Sunday, June 17, 2007

Love and Tales

I’ve been thinking a lot lately about comfort reading. My reading pile being fairly huge and in process of being borrowed/lent I feel an impetus to get through the pile quite quickly. In reaction to this, and as the pile mostly consists of Serious Works, I’ve been comfort reading. In this instance the comfort comes from one of my favourite old friends that, I suspect, I shall probably read once or twice a year until I die. The book or rather books, as they come in tandem, are The Pursuit of Love and Love in a Cold Climate. If I wrote reviews and if I thought these required reviewing by my humble self then I would but I don’t so I won’t. Suffice to say, they rank quite highly amongst my rather worn and dog-eared favourites. If I owned any of the other fiction of Nancy Mitford then I’d quite likely read those some more and these some less. As is, I fall back on the comfort these novels when I want to read something but am not quite up to something new, when I want to curl up with a book and read but also let my mind wander and for it not to matter in the least if I’ve daydreamed my way through several paragraphs or pages.

I do an awful lot of comfort reading. Reading is one of my favourite things to do and something, I know you just can’t tell by the whole blog haunting thing, that I do rather a lot. In between the new stuff, the non-fiction, the serious fiction, the pretentious rubbish, and above all, the badly written crap that we all end up reading at some stage or other, I fall back to style and wit or characters that I’ve learned to love, even if their creators are appalling writers. In this vein, I was hugely excited to discover that Armistead Maupin has released a continuation, of sorts, of Tales of the City. I must admit that I discovered these through the TV series and subsequently read the books because, well, why not? These stories may not add to my store of knowledge, other than that of late ‘70s bathhouses in San Francisco, and are not highbrow or even terribly realistic [too many coincidences] but they are madly enjoyable and the characters are quite charming - true escapism done endearingly. And I cannot wait to find a copy and have a read.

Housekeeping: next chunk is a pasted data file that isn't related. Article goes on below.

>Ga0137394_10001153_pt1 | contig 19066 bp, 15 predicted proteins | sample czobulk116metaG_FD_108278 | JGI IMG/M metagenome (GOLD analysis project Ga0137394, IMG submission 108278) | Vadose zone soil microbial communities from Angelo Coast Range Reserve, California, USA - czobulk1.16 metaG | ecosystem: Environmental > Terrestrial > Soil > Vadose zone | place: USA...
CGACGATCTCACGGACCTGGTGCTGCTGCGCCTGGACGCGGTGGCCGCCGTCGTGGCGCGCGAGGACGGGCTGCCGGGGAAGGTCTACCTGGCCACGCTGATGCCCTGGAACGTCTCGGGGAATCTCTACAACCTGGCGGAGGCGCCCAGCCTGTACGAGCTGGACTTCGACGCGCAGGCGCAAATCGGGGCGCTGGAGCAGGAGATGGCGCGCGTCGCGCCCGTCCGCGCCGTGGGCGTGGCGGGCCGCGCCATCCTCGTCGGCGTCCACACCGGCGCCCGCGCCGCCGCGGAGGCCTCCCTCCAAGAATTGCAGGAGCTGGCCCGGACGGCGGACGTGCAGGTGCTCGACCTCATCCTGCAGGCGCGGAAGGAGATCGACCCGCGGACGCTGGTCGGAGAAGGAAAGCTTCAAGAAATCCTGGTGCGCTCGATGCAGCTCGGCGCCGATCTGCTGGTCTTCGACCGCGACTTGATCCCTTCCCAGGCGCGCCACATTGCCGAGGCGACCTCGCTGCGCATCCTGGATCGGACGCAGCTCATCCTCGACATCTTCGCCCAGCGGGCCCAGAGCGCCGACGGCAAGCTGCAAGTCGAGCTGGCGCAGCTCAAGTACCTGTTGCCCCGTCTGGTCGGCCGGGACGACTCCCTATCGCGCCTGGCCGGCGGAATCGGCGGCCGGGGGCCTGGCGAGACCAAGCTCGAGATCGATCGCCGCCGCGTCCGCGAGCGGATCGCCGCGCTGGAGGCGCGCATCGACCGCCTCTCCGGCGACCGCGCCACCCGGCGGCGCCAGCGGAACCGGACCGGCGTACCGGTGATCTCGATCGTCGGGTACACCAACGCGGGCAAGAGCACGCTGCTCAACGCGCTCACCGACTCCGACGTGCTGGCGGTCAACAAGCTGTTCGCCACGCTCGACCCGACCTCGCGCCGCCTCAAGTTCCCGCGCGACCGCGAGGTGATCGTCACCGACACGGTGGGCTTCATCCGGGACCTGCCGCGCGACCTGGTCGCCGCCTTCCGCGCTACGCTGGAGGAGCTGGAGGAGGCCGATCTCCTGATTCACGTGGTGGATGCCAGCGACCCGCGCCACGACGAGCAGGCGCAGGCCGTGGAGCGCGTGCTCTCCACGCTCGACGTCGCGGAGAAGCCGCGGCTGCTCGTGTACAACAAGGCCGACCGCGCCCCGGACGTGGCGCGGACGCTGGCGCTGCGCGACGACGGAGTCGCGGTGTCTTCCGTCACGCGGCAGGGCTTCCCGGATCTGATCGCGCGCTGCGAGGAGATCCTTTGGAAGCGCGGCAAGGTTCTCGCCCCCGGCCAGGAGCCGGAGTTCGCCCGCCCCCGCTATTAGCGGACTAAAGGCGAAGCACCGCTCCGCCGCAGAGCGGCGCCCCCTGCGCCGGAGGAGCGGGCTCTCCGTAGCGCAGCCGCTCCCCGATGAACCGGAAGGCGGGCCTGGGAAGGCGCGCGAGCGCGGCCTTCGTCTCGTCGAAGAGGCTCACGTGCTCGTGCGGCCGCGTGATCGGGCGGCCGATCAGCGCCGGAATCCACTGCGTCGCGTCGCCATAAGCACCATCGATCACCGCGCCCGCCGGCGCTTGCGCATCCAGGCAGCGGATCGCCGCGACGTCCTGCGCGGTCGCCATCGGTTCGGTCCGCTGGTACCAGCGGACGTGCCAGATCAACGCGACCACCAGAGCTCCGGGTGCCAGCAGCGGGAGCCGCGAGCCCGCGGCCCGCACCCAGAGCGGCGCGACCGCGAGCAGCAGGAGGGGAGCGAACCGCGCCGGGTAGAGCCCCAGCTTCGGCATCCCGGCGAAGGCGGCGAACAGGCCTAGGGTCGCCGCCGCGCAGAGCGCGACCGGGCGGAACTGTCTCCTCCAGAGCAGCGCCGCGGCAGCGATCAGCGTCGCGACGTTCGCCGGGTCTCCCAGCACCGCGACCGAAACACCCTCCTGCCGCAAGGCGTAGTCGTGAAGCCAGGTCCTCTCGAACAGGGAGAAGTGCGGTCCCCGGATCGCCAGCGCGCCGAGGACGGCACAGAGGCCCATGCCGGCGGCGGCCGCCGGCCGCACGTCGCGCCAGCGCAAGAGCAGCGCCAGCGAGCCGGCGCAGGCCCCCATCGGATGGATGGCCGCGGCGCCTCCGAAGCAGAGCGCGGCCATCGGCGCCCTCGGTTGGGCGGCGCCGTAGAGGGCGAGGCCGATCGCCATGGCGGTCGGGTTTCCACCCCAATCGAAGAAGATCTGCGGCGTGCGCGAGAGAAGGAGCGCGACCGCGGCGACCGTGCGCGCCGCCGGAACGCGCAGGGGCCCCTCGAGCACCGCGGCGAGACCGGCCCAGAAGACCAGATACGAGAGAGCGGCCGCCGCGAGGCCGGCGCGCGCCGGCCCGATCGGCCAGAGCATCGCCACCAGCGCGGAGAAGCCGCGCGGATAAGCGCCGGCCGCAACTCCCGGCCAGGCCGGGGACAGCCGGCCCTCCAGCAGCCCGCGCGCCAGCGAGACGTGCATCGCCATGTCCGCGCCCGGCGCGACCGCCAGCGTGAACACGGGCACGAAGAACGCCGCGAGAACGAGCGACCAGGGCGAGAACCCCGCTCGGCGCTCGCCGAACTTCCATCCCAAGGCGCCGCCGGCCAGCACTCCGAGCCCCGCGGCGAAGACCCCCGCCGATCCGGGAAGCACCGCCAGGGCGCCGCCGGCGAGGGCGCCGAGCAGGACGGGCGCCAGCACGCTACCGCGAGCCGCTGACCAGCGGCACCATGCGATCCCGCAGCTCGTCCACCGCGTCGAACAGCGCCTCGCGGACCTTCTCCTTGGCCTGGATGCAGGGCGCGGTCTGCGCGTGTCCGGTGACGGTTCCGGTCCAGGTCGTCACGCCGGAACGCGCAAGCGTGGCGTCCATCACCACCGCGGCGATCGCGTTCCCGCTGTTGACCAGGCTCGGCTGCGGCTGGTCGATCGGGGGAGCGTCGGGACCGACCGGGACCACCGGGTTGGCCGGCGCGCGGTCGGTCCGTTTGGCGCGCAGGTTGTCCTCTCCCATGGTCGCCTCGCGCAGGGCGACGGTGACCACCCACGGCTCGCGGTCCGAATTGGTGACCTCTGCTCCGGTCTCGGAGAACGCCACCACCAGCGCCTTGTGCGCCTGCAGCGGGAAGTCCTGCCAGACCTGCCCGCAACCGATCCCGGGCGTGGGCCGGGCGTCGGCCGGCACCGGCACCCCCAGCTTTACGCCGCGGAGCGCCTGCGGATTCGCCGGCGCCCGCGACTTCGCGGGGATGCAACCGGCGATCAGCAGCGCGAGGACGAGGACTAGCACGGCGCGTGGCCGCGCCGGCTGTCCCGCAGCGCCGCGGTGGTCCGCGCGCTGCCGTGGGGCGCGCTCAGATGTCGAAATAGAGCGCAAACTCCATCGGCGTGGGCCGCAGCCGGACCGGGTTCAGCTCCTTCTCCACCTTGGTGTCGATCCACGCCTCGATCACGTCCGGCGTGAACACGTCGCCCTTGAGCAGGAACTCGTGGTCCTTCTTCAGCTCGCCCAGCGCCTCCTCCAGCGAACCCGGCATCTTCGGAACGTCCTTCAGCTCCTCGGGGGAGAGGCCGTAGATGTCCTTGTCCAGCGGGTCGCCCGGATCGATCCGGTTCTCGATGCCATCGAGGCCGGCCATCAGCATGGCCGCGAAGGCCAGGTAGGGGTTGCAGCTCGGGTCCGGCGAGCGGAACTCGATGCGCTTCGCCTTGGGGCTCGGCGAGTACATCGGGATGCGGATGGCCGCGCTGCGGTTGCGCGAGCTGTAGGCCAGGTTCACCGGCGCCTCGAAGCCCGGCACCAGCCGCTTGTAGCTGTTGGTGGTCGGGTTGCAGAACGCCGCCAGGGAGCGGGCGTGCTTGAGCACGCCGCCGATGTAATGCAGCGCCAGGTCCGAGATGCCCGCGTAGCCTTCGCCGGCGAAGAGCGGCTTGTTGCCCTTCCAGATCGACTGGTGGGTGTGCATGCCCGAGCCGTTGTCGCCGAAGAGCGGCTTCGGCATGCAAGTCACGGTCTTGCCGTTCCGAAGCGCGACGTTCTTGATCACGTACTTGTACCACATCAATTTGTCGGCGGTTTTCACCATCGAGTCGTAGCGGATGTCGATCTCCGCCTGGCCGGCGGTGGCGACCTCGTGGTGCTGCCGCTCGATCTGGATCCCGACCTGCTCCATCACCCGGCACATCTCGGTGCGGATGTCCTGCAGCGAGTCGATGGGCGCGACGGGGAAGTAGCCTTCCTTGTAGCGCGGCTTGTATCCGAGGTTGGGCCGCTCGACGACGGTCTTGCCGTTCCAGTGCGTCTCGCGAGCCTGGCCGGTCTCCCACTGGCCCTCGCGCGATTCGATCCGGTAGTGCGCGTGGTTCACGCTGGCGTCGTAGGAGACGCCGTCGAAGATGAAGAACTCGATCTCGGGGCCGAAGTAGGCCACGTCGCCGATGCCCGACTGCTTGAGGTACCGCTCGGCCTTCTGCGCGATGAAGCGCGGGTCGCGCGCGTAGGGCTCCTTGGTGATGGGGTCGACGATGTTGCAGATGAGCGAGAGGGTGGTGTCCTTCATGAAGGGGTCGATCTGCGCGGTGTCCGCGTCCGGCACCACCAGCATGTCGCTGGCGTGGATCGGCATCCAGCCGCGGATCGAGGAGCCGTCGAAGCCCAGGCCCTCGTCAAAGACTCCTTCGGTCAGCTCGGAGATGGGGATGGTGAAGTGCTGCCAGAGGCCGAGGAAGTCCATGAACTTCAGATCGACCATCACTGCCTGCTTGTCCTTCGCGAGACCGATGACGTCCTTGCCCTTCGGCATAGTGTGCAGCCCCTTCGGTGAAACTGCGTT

That’s it for today kiddies, I didn’t have much more than a few fragments to say and I really can’t be bothered leaving this for later only to be forgotten entirely.

1 comment:

TimT said...

Winter is the best time for it, isn't it? I've got a Kingsley Amis on the go at the moment, but it's not very good. It's an alternative world science fiction about a kiddy on the run from the Catholic Church; they want to chop his nuts off so he can become a Castrati singer. Sounds interesting, but it's terribly dull.